October 5, 2004

She philosophs: Connexions and Emerson

Bombarded by ideas. Yes, that is how I would classify my scholastic experience this year. I am taking Hebrew Scriptures, Philosophy (the biggie), and Western Cultures and Traditions. In the midst of all these classes, I am attempting to differentiate who goes with what era and what they believe. Can someone say "stressful"?

"American Literature," I thought, "now that's a class I can get away from all that..." Foolish Amanda.

Bombarded by ideas. Yes, that is how I would classify my scholastic experience this year. I am taking Hebrew Scriptures, Philosophy (the biggie), and Western Cultures and Traditions. In the midst of all these classes, I am attempting to differentiate who goes with what era and what they believe. Can someone say "stressful"?

"American Literature," I thought, "now that's a class I can get away from all that..." Foolish Amanda.

Emerson. After looking at the sixteen pages and feeling like I just killed three rainforests, I set to work grudgingly. Why? I read Emerson a bit in AP History--that dark era of my high school experience marked by profuse paper cuts and bulging eyes from reading with toothpicks propping up lids.

In other words, I was not looking forward to another reading of Emerson. Sixteen pages! I don't have time for that :-D or so I thought.

So I dove right in, thinking that I should get through the pain quickly. Instead, I was proved wrong once again. I don't say that with distaste. I love being proved wrong, especially by myself.

Emerson is set apart from some of the philosophers I have read so far: Richard Rorty, William James, and John Hick, but strangely similar to Socrates and Marcus Aurelius. I apologize for crossing subjects and eras. I do it all the time in my head; it really works when you are studying to associate one philosopher to another.

Emerson in "Self Reliance", like Socrates in "The Apology", speaks about the supremacy of the self. Both Emerson and Socrates believe in a divine being, however; Emerson repeatedly alluding to biblical principles of "the Last Judgment" and the Almighty, while Socrates relates to the gods.

Ludicrous! I thought upon first glance. How can one put so much stock in themselves and still believe in something greater than that Self? Then I realized that that was what they are trying to express; the divine cannot be reached through a dogma or societal influence, but through internal reflection. Emerson, for example, explains,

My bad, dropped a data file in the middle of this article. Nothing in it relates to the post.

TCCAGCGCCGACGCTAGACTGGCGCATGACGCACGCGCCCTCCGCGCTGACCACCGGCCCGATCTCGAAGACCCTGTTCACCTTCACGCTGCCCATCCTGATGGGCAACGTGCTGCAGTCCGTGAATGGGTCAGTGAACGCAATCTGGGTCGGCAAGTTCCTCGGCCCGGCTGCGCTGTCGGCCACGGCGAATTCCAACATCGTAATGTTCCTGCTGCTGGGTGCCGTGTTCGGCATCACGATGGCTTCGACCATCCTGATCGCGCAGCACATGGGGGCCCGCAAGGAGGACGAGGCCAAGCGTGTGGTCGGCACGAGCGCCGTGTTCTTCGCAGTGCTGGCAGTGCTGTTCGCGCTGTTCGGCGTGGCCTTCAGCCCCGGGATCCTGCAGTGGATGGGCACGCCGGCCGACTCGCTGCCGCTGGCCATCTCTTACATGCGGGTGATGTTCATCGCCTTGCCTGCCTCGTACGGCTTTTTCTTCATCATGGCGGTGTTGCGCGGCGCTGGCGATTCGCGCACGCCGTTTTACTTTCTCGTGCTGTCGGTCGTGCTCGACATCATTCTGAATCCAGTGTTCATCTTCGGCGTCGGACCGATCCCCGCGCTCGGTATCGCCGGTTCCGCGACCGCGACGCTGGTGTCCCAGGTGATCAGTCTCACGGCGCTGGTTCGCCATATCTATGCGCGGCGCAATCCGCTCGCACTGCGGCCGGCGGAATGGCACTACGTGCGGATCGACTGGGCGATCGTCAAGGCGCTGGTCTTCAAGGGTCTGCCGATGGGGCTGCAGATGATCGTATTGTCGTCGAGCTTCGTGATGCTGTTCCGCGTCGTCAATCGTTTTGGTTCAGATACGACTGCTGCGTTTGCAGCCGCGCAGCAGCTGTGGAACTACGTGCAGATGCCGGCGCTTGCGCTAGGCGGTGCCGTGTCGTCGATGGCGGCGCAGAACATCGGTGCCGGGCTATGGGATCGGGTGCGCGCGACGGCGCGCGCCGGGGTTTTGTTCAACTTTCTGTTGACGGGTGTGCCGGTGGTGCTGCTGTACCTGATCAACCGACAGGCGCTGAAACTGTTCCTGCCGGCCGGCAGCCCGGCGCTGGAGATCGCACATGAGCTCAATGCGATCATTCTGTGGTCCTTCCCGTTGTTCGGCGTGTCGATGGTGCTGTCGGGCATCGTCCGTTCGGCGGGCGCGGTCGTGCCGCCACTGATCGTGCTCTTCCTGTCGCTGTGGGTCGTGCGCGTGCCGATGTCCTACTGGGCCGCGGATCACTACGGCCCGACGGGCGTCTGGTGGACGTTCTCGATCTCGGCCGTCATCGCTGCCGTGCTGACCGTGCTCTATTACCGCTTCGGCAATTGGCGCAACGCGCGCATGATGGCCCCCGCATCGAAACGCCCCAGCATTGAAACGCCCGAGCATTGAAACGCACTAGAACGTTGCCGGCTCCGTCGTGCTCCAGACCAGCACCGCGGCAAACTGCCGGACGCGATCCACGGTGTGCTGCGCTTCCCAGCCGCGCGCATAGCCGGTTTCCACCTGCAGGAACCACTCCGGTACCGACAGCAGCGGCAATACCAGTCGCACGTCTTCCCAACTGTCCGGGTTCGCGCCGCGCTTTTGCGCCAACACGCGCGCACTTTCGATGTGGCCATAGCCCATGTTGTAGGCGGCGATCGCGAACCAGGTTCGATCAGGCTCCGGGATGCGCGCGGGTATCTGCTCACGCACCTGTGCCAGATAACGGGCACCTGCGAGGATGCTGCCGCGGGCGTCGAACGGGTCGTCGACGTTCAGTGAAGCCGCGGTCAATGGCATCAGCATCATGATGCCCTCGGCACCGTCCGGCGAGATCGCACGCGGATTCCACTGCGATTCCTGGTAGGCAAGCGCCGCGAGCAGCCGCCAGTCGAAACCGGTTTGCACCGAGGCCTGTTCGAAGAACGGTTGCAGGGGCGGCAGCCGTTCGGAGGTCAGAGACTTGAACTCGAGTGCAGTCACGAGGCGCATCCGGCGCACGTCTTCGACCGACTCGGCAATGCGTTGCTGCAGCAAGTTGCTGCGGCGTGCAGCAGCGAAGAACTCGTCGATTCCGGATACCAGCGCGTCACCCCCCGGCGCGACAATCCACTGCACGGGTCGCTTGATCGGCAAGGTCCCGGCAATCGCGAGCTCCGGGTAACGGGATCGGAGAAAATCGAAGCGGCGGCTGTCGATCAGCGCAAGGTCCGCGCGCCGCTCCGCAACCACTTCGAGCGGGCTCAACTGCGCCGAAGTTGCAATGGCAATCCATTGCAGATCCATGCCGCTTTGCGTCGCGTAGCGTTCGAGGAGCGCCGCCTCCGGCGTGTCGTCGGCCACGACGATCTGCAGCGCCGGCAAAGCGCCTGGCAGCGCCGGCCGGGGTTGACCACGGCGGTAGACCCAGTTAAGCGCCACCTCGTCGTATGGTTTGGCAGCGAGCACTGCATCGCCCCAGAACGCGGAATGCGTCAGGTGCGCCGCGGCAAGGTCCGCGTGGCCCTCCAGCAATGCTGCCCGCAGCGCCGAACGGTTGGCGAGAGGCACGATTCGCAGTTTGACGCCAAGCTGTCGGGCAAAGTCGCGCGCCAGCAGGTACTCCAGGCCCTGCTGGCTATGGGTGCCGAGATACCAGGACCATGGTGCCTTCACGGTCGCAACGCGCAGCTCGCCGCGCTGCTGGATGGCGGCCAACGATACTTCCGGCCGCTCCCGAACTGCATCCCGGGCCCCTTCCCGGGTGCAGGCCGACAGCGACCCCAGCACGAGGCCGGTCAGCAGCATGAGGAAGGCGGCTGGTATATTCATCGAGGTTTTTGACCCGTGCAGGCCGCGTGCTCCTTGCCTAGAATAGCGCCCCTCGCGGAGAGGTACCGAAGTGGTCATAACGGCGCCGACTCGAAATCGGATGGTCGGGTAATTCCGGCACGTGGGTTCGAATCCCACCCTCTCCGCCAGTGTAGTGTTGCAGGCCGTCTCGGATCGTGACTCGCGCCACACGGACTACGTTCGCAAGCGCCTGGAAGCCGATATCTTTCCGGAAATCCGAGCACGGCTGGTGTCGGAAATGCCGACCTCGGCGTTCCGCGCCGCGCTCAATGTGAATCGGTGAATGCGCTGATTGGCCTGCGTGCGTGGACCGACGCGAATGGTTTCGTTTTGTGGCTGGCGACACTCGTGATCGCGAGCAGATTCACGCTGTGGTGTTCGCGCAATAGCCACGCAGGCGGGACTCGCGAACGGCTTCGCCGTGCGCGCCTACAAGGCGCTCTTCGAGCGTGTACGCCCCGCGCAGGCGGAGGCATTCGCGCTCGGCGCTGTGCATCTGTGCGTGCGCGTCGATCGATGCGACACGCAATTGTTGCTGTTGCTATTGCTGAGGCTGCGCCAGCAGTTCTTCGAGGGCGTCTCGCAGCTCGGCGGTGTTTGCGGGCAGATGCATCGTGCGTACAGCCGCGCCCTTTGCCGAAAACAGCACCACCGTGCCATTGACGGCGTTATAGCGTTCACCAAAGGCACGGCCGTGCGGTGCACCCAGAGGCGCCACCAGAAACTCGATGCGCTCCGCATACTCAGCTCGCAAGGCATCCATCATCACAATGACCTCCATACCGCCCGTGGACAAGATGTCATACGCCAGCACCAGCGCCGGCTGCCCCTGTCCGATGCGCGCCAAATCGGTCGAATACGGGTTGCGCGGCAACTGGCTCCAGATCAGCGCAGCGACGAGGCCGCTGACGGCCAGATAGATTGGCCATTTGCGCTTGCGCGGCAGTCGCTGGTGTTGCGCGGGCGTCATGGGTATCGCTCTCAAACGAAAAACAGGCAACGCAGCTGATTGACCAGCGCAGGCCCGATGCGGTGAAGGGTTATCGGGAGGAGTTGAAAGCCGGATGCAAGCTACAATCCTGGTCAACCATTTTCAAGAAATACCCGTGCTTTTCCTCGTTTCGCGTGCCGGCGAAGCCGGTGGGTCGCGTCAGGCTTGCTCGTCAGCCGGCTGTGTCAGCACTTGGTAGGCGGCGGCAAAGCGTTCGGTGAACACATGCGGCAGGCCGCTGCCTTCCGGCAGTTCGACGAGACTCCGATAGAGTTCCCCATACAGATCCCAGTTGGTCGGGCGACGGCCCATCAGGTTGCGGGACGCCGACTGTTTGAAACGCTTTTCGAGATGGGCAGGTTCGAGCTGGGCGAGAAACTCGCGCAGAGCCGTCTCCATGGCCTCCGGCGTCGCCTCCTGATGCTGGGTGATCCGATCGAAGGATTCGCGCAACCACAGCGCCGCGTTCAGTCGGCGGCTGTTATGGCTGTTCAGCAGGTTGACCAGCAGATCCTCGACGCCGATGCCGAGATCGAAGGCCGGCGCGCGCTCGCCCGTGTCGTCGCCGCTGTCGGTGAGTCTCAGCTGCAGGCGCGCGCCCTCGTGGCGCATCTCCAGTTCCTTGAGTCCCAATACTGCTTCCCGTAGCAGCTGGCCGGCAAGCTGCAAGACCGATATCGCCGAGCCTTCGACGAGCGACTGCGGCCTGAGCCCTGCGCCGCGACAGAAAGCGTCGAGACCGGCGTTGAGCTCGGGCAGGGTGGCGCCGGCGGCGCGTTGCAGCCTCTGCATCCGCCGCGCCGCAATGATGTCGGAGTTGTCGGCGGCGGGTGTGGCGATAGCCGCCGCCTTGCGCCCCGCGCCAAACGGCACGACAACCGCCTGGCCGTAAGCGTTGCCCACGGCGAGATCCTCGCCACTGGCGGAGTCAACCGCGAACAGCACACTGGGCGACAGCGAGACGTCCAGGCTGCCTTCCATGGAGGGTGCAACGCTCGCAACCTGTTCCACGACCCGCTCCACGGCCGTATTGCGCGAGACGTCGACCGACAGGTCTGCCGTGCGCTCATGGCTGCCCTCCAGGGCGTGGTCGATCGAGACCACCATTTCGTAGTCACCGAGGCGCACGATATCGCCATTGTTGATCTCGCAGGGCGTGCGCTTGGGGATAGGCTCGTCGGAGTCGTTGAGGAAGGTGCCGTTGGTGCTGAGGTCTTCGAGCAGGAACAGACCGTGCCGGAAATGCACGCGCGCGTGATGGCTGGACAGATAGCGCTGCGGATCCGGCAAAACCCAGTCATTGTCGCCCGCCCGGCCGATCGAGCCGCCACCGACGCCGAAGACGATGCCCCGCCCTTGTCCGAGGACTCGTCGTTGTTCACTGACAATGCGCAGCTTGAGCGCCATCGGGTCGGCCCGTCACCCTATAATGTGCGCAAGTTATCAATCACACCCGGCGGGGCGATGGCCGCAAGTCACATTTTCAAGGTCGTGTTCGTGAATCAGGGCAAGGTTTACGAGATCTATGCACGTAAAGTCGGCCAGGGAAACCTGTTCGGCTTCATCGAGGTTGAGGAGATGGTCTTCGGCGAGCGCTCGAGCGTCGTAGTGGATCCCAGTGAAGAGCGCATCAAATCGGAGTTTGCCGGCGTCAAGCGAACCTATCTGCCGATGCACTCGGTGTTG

I remember an answer which when quite young I was prompted to make to a valued adviser who was wont to importune me with the dear old doctrines of the church. ON my saying, What have I to do with the sacredness of traditions, if I live wholly from within? my friend suggested, --"But these impulses may be from below, not from above." I replied, "They do not seem to me to be such; but if I am the devil's child, I will live then from the devil."

Socrates has a similar experience in addressing the Greek assembly. "For I do nothing but go about persuading you all, old and young alike, not to take thought for your persons or properties, but first and chiefly to care about the greatest improvement of the soul."

Marcus Aurelius, Roman emperor, also carried these values. "Nowhere can man find a quieter or more untroubled retreat than in his own soul;" he wrote in Meditations, "above all he who possesses resources in himself, which he need only contemplate to secure immediate ease of mind--the ease that is but another word for a well-ordered spirit."

So what? Here I sit with my three texts open on my desk and wonder...so what...

Emerson brings a vitality to these old ideas, bringing them to a modern culture. When he relates that "libraries overload the wit", for example, I can relate to that. When Socrates says that he goes about the forum all day long looking for young men to persuade, I am a bit distanced by the reference.

Emerson makes it close, keeping you reading. I can say that I read every page of that selection, and I enjoyed it too. In the future, when things calm down and I can sort through the philosophers that make sense to me, I know I will return to Emerson and find a depth there that I had not previously noticed.

The great works, I am learning, such as the Bible, you may return to again and again, picking up fragments and placing them in the puzzle of your mind, coming closer and closer with each reading to a better, fuller understanding of the writer.

Posted by Amanda Cochran at October 5, 2004 7:17 PM
Comments

*shouts* "Stressful!"

Haha, anyway, I'm glad to hear that it's not all cipher and logic in all that philosophing. Love that made-up verb, don'cha? ;)

Posted by: Karissa at October 5, 2004 9:33 PM

You got that. :-D

Posted by: Amanda at October 5, 2004 10:25 PM

Amanda... I hope you continue to explore your newfound identity as a philosophmore.

Posted by: Dennis G. Jerz at October 5, 2004 11:35 PM

LOL! :^D
Philosophomore. I like it. Am I a "philosophomore," too, I must ask?

Posted by: Karissa at October 6, 2004 9:11 AM

You have become a sophomore and your blogs have been philosophing more lately; I think that qualifies you for philosophomore status.

Posted by: Amanda at October 7, 2004 5:30 PM

Woot! Philosophomore, am I!
This whole making-up-language-as-we-go thing is awesome... and it totally cracks me up :)

Posted by: Karissa at October 9, 2004 5:23 PM
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